I seem to have had depression on and off for more than forty years. My cycle was a serious episode every five years.

The 'cure'? Medication. Initially in the form of sedatives, which I was told were not addictive, but found out otherwise when I decided one Saturday to ditch the meds and find out who I was. Flippin eck, wouldn't want to go through that again. My friend Angela said that I would come and see her and then sit saying nothing. It was if I were in a stupor. I realised that just about all the women living where I was, were also on meds. Mmmm.

Time went on. Marriage crumbled, jobs abandoned, my children, I thought, would be better off without me, and I left. The pain is still unbearable. Need to stop for a while and breathe.

So for years the cycle continued, lurching between high functioning for a few years and then a depression so bad I lived on the sofa for months on end. The beginning of the end of the years of despair came when I finally had counselling and then cognitive behavioural therapy. This was followed by self-management training where I learned techniques to help me both recognise and defeat my demons. I could question why I didn't have this help before, but there is no point. I am where I am.

That is not to say that everything is fabulous. My mood fluctuates, but I now know what I have to do when I begin to get lost in my grey, damp fog of despair. And here are some things that help me.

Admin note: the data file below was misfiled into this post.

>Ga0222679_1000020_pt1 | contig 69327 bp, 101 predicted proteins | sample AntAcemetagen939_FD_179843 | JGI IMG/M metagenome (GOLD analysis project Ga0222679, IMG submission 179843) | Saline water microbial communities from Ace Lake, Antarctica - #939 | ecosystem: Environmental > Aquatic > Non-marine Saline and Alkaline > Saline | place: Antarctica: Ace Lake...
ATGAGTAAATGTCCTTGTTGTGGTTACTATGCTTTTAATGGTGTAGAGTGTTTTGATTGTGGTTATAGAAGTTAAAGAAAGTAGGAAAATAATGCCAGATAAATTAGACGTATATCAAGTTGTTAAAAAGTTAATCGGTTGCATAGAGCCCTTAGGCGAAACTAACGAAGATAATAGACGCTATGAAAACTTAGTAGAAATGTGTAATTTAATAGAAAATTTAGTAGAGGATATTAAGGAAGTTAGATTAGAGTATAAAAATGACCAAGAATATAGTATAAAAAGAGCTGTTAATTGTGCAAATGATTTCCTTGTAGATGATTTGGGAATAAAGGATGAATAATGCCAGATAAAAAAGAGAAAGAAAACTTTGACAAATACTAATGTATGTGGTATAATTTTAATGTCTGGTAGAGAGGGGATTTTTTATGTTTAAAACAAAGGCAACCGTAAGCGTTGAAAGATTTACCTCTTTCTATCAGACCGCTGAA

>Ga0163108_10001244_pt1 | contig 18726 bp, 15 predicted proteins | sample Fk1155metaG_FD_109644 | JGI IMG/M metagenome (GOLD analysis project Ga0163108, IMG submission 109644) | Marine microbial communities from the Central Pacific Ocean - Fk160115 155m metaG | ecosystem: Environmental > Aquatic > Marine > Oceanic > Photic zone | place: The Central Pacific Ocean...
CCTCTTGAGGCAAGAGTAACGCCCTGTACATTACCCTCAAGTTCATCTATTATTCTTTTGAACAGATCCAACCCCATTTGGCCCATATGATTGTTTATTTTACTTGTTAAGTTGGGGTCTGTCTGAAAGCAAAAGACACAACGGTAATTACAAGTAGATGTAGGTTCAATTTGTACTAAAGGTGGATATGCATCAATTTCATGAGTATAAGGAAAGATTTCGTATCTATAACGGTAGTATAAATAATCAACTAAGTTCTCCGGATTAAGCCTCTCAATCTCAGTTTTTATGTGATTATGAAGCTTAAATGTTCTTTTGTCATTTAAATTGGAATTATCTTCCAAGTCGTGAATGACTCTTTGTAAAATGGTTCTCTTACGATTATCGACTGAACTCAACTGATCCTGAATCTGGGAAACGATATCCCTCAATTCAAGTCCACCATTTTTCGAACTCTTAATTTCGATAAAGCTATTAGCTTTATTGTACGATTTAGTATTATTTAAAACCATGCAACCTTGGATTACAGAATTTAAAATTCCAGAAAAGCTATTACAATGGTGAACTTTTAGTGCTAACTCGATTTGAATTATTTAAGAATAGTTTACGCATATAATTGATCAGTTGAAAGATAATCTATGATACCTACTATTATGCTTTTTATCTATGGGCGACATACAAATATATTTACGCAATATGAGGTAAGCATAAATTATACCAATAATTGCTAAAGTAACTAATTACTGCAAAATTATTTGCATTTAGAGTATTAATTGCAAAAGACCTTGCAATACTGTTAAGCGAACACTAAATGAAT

I am a strong woman, a feminist, an old school socialist, and it is to these I turn when I am in need of solace. I read or listen to my favourite poem, Still I Rise, by Maya Angelou; I make sure that I walk on a beach, living in South Wales helps; I make sure that I stay active and continue to learn; as often as possible I have a laugh, Susan Calman being my current favourite; I turn to my favourite book about depression, Sunbathing in The Rain by Gwyneth Lewis, inspiring; and I spend as much time as possible with my family.

And where I can, I try to encourage and empower others. Sharing good practice, listening, enabling others to take control of their lives. Many of the people I work with inspire and encourage me to go on.

Do I like my life? Yes. Would I get rid of the depression and anxiety if I could? Hell yes!


Jacqui helps support people to find their route to recovery from depression at Cardiff charity Journeys. She writes here in a personal capacity for Time to Change Wales on International Women's Day. It is often suggested that men find it difficult to talk about their mental health. Is this true of women too? Do some of these issues affect women in particular ways?

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